When Emily Hui opened the Korean corn dog spot Stix in San Francisco in late 2019, she wasn’t sure how long the snack would hold people’s interest. She’d seen more and more Korean corn dogs in mukbangs, the video format started by Korean streamers in which they talk and eat on camera, and she’d tried them on a trip abroad. But although Korean corn dogs had gained popularity across Asia, the trend was still untapped stateside. When Stix opened, it was the first Korean corn dog shop in San Francisco. As of this summer, though, the trend was going strong, according to Hui. “I really have to give credit to Instagram and social media,” she says.
On TikTok, the number of videos featuring Korean corn dogs rose all year, according to a representative for the platform, with #koreancorndog hitting peak usage in June and July after creator @dee.045’s taste-test videos went viral. The snack seems engineered for exactly this kind of video success. The state fair-style corn dog is fun, sure, but Korean corn dog shops offer a plethora of options. Start with a core, whether it’s all sausage, half-sausage and half-cheese, all cheese, two kinds of cheese, half-fish cake and half-cheese, and so on. Dip that filling in batter and then roll it in breadcrumbs or toppings like diced French fries, crushed ramen noodles, or crispy rice before hitting the fryer. The result is so crispy that you can hear the coating shatter with each bite, and the dairy-filled varieties offer classic social-media bait: the cheese pull.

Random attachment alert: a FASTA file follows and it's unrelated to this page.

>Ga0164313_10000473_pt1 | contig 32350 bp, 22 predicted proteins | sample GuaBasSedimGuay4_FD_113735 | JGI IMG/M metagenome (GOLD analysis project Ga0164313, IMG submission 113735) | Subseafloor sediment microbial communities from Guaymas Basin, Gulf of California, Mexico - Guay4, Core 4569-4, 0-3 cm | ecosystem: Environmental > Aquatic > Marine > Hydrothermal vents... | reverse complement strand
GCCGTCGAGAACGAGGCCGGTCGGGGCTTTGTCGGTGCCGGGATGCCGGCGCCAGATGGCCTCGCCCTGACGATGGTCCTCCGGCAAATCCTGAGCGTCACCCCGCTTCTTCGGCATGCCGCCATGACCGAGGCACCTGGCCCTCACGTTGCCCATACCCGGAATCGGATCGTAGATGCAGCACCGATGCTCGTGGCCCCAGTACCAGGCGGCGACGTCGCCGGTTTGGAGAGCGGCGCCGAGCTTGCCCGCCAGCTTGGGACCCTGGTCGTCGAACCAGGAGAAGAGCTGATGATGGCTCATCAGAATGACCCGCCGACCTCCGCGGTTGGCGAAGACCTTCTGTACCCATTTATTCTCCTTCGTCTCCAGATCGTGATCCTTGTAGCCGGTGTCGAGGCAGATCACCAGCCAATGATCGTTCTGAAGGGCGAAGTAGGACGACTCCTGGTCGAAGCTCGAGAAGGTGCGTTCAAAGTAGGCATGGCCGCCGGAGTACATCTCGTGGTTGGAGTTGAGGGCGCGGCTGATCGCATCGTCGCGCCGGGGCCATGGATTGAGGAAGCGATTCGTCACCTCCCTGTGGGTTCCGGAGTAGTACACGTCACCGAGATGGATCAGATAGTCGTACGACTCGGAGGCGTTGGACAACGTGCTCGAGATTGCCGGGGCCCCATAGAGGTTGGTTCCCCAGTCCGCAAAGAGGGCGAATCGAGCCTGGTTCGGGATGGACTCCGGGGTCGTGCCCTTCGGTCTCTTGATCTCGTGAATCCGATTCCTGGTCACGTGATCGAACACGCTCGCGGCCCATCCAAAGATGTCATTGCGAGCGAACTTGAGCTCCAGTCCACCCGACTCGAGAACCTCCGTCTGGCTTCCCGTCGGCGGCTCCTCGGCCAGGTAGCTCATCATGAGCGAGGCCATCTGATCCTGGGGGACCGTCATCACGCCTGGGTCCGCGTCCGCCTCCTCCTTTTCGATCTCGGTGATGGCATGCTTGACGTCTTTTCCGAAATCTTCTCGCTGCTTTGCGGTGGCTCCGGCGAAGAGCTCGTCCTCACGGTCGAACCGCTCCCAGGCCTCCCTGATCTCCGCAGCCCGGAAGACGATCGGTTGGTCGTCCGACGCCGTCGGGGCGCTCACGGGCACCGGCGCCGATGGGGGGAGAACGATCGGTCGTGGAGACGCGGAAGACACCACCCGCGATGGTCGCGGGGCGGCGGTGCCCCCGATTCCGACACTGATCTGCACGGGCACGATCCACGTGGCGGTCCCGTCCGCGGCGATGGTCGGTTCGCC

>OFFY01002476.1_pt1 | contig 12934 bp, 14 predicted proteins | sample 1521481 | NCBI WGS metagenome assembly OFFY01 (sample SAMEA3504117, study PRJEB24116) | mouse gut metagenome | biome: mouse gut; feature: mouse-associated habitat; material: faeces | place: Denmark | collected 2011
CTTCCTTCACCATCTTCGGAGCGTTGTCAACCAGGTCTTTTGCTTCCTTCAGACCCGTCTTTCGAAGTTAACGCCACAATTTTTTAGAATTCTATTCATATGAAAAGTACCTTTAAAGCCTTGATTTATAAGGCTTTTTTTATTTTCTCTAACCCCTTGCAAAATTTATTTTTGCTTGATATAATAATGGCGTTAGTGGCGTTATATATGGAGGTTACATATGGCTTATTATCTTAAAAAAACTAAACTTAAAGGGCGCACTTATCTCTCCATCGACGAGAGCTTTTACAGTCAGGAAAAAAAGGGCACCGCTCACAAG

As influencers on Instagram and TikTok posted videos of themselves trying Korean corn dogs, they got customers in the doors of places like Stix. Yet Hui’s previous skepticism made sense. Viral food trends are almost inescapable, but also fleeting: Dalgona coffee, though ubiquitous at the start of the pandemic, dropped off the radar in favor of the now-also-passé cloud bread and feta pasta. Unlike these DIY trends, which relied on home cooks’ fickle interest, the Korean corn dog can be a ready-to-eat meal—especially appealing for people who fear the fryer or enjoy the novelty of buying meat-on-sticks somewhere. They’ve staked greater permanence over 2021 as they’ve inspired a new niche of shops across the United States. The heyday of Korean corn dogs on TikTok may be fading, but their brick-and-mortar boom shows their potential to become a longer-lasting feature of the American snack canon.
Corn dogs gained popularity as a Korean street food in the 1980s, but the current corn dog trend—which sees more than just hot dogs coated in more than just cornmeal batter—is generally credited to Myungrang Hot Dog, a chain that started in a market near Busan in 2016. In just three years, Myungrang amassed 650 stores in Korea, taking corn dogs from a street-vendor staple to a franchise darling. As social media grew the trend’s global appeal, the company began its U.S. expansion in Georgia in 2018, and when it arrived in Los Angeles’s Koreatown the following year, the location imposed a limit of five corn dogs per person just to keep the lines in check. Interest in Korean corn dogs in the U.S. has been steadily building since then, with a huge spike in Google Search interest in early 2021.